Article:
Referring to FIG. 8C, the stage 2/phase 2 thread processing 204 begins 260 when the thread receives 262 a signal from the previous thread (or the last thread, after such thread completes phase 1 processing, if the thread is thread 0). The thread determines 263 if the thread (or corresponding thread in stage 1) evicted an LRU entry. If so, the thread performs 264 the associated write-back to external memory. The executing code determines 266 if the current thread is the last thread. If the thread is not the last thread, the thread signals 268 the next thread to begin phase 2 processing. If the thread is the last thread, the thread signals 270 the next ME. Thread terminates 272 via a context swap.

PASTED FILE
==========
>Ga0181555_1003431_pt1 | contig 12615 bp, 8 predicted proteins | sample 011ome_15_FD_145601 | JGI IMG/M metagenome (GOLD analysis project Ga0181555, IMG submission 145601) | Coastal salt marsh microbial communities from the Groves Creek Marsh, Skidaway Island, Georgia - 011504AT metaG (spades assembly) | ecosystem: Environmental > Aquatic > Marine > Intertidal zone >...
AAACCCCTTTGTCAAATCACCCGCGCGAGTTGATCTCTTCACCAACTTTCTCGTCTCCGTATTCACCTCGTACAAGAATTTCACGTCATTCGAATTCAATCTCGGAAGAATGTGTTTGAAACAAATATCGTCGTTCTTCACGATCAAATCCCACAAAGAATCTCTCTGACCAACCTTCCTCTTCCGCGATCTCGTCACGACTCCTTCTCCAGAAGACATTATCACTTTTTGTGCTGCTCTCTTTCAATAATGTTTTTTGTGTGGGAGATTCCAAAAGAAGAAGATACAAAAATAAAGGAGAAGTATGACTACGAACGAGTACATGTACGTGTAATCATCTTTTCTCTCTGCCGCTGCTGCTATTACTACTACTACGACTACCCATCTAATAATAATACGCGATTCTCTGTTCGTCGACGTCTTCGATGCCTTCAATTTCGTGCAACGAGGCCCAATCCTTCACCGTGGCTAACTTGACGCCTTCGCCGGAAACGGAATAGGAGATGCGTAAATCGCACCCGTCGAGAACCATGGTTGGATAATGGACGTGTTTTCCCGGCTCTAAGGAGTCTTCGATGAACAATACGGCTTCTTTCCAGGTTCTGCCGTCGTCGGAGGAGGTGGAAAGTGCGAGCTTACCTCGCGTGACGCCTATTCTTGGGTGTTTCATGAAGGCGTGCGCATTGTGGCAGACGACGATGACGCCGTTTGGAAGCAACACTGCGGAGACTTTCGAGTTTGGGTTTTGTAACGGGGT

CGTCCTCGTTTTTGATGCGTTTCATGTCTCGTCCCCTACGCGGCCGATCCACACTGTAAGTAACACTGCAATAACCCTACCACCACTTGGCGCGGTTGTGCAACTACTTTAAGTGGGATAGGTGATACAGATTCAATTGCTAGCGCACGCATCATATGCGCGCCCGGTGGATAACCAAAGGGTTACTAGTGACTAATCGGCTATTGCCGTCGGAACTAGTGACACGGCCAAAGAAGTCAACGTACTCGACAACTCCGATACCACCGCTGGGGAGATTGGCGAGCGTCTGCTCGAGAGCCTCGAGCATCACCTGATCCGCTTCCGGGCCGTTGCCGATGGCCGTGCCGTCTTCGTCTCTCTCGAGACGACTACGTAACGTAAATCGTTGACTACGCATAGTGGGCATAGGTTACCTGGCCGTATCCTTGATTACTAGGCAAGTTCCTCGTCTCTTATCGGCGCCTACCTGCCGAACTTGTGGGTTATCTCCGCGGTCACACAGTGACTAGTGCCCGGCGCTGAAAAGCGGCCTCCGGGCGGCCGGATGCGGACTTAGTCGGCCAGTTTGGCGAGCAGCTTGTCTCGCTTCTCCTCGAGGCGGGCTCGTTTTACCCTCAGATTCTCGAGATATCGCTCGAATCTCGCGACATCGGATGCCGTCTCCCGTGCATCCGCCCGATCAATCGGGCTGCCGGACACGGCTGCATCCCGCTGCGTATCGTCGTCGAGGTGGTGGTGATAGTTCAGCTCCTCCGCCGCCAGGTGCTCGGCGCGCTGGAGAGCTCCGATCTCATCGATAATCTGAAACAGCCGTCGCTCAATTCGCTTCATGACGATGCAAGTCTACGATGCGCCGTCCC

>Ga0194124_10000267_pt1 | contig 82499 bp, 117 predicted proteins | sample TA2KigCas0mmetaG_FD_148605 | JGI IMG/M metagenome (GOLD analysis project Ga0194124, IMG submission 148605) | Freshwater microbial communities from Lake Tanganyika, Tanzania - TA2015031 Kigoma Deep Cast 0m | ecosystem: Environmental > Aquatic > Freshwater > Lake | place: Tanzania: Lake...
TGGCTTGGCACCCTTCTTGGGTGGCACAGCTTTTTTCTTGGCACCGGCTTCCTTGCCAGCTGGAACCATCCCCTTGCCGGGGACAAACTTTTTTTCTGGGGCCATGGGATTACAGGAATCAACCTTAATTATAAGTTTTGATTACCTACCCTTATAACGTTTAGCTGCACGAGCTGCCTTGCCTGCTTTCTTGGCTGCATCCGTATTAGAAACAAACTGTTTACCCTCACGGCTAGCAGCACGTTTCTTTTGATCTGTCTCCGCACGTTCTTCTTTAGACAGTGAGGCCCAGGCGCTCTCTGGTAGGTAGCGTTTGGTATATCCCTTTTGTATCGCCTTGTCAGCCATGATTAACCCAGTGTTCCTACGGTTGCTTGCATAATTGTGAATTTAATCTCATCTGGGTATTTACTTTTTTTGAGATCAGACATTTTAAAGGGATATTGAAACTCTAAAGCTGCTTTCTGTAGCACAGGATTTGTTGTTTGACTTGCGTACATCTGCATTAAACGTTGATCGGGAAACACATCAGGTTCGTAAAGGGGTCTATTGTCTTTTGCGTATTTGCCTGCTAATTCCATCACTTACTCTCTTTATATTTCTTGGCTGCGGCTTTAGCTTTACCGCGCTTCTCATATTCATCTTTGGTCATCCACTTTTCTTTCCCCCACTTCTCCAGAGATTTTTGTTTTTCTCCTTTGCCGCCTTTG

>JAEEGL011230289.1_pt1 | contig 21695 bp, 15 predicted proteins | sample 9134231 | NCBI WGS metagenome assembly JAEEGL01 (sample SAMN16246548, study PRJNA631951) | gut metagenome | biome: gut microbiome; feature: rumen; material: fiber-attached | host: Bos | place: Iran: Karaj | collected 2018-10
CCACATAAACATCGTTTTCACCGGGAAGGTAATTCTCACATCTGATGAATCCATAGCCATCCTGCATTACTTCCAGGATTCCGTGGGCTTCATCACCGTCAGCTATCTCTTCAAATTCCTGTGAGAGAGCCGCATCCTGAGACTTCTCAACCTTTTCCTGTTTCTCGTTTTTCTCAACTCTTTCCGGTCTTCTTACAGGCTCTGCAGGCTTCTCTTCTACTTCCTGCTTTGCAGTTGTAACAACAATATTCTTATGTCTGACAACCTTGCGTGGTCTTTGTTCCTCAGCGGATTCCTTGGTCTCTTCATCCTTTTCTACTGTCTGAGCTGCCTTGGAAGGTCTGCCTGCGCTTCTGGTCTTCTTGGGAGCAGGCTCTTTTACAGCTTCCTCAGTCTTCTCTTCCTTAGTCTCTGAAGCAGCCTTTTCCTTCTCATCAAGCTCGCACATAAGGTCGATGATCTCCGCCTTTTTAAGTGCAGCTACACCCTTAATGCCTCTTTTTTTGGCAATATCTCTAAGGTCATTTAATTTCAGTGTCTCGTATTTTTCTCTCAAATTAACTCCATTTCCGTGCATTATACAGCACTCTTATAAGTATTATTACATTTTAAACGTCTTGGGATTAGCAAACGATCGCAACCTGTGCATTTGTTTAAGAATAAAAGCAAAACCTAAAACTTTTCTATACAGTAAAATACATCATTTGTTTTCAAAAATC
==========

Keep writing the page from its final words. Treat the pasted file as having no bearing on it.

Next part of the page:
Referring to FIG. 9, an example of a double folding implementation of the data processing pipeline 190 (FIG. 7), shown as data processing pipeline 190′, in which stages 192 are configured to perform metering processing (shown as metering stages 192 a and 192 b), is shown. In this example, the data processing pipeline 190′ (that is, the two stage metering function) is part of the RX pipeline 82 and is thus preceded by a stage 86 of the functional RX pipeline 90 and followed by another RX pipeline stage 86, for example, a congestion avoidance stage. In this metering example, the critical data stored in external memory and used by the stages 192 a and 192 b includes metering parameters 200 (e.g., token buckets (e.g., committed burst token bucket 201 a (“current cbs”) and excess burst token bucket 201 b (“current ebs”), which are stored in per-flow data structures 202 (only one of which is shown) along with other flow-specific information, such as timestamp 204.